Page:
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Publisher's Summary

Not so long ago, wine was an exclusively European product. Now it is thoroughly American; emblematic of Napa Valley, an area idealized as the epicenter of great wines and foods and a cultural tourist destination. But the romanticized accounts you find about it and its denizens is not what you'll encounter in James Conaway's candid book.
Napa at Last Light exposes the often shadowy side of the latter days of Napa Valley - marked by complex personal relationships, immense profits, passionate beliefs, and sometimes desperate struggles to prevail. In the balance hang fortunes and personal relationships made through hard work and, in too many cases, manipulation of laws, people, and institutions.
Napans who grew up trusting in the beneficence of the "vintner" class now confront in the 21-century multinational corporations and their allies who have stealthily subsumed the old family landmarks and abandoned the once glorious conviction that agriculture is the highest and best use of the land. Inherent in that conviction is the sanctity of the place, threatened now by a relentless drive for profits at the expense of land, water, and even life.
©2018 James Conaway (P)2018 Tantor
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Customer Reviews

Most Helpful
3 out of 5 stars
By Clark R. Smith on 03-30-18

A mispronunciation in every paragraph

This brilliant and important insider’s view is painful to listen to. Narrator Tom Perkins might have done just a bit of homework before recording such bloopers as MA-rin County, VY-Ader Winery, Pol Roger ( rhymes with dodger) champagne, Jean-Charles Boisset (rhymes with basinet) and St. HE-lena (this is Napa, Tim, not Montana) repeated hundreds of times. Even common English words like nascent (NAW-sent) get bungled. If I were James Conoway, I would demand a new recording. It’s he who is made to sound like a clueless outsider.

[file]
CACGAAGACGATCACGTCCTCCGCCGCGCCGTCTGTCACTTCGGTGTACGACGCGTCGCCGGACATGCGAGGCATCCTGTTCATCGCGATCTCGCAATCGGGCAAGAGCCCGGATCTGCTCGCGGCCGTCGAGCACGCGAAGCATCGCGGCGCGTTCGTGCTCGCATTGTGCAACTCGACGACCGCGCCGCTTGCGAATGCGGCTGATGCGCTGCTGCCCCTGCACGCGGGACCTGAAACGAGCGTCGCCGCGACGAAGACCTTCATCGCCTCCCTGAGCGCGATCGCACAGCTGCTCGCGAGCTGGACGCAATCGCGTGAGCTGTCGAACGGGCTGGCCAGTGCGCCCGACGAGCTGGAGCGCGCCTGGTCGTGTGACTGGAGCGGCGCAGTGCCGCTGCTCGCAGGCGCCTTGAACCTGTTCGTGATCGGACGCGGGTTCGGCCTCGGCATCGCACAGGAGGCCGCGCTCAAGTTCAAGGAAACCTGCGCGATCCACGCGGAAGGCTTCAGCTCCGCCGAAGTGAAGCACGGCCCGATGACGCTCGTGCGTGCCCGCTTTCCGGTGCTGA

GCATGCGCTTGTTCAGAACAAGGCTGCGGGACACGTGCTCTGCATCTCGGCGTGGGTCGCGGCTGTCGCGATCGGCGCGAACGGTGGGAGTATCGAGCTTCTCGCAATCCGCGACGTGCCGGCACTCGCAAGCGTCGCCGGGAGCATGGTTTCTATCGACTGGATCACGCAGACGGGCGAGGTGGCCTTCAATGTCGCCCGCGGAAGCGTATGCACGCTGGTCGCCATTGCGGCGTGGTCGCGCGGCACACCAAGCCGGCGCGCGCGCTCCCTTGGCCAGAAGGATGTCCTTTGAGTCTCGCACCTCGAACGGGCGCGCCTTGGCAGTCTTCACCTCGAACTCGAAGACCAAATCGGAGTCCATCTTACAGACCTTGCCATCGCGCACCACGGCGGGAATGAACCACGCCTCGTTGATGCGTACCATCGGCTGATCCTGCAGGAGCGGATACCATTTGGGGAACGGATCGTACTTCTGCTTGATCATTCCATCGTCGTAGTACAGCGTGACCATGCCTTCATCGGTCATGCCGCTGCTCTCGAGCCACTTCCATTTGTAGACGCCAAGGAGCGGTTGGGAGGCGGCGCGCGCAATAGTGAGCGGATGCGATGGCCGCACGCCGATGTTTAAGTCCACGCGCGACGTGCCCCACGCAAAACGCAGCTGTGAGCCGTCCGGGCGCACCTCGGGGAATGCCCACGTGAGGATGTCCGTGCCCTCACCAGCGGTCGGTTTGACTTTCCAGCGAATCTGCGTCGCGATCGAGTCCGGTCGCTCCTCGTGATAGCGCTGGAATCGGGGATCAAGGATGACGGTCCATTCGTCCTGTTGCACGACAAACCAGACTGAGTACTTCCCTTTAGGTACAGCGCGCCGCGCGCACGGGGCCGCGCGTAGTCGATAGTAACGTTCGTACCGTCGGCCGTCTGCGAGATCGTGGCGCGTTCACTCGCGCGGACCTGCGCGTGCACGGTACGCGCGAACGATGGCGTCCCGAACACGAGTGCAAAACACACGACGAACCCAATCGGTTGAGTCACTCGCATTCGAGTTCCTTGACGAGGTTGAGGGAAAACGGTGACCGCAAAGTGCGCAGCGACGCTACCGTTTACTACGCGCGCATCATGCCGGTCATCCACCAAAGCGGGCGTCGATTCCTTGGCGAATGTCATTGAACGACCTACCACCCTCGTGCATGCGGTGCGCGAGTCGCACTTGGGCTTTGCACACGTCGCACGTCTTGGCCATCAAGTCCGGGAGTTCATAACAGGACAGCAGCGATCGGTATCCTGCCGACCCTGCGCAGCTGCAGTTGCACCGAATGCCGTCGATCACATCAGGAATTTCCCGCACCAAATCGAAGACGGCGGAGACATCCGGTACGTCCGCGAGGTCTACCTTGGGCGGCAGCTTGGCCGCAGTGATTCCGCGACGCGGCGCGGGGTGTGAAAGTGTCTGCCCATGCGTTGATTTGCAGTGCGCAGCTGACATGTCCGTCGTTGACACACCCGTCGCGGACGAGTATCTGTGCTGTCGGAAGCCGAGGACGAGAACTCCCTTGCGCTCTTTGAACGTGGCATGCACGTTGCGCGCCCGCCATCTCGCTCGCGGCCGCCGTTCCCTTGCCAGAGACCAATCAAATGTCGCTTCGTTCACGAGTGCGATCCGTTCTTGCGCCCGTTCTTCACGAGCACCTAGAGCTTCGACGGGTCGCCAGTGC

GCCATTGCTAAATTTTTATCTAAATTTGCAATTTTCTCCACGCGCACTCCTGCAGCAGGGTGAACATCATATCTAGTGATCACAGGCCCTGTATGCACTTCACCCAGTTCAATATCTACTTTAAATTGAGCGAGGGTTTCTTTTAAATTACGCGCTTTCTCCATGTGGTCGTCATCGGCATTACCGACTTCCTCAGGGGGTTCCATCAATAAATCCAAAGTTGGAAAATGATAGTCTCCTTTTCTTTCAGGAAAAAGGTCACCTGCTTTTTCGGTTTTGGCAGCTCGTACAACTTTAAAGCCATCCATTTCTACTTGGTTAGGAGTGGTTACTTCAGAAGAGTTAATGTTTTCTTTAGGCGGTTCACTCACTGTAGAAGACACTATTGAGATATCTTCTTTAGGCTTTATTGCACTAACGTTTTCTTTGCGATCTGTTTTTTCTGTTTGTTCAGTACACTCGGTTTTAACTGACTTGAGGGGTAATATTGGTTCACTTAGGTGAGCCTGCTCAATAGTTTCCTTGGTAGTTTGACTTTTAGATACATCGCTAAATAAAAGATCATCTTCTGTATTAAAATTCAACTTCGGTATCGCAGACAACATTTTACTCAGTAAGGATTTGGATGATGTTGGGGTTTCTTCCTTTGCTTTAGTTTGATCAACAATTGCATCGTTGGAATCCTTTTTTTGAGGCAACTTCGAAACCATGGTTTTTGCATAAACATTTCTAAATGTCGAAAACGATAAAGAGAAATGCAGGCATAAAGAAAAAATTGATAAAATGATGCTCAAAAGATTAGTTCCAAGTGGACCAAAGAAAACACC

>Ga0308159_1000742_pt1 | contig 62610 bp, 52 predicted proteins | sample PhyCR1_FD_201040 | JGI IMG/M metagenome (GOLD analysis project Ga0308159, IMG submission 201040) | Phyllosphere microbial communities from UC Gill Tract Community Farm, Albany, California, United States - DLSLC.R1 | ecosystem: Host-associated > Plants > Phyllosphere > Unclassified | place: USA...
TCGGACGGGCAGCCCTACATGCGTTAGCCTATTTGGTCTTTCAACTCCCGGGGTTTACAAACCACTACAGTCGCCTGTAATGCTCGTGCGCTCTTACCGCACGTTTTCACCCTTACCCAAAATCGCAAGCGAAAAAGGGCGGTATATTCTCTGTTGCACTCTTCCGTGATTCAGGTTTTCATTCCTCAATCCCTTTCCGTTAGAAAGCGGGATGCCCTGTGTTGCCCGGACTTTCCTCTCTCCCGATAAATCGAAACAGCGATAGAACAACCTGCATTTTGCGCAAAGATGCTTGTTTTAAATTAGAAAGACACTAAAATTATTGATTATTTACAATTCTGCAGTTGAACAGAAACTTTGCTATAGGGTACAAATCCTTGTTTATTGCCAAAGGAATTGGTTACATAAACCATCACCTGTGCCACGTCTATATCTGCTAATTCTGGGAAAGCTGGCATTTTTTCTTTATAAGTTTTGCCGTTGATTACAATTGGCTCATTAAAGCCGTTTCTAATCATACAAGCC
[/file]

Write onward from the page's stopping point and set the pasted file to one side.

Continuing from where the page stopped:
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3 of 3 people found this review helpful

5 out of 5 stars
By RWSA on 03-17-18

Excellent book with a terrible narrator

What made the experience of listening to Napa at Last Light the most enjoyable?

Very well written and researched presentation of the sad situation whereby Napa's political leaders are helping corporate profit seekers to undermine and destroy so much of what has made this beautiful valley a very special place.

Would you be willing to try another one of Tom Perkins’s performances?

Not unless he learns the correct pronunciation for key words in what he's reading. It grates on the Napa native to hear his narration. Appalling that he does not know how to pronounce St. Helena (it's Hel-eena in the Napa Valley) or Boisset (the T should be silent), as well as other French-based words. His worst clunker was "closs" for the French term clos.

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1 of 1 people found this review helpful

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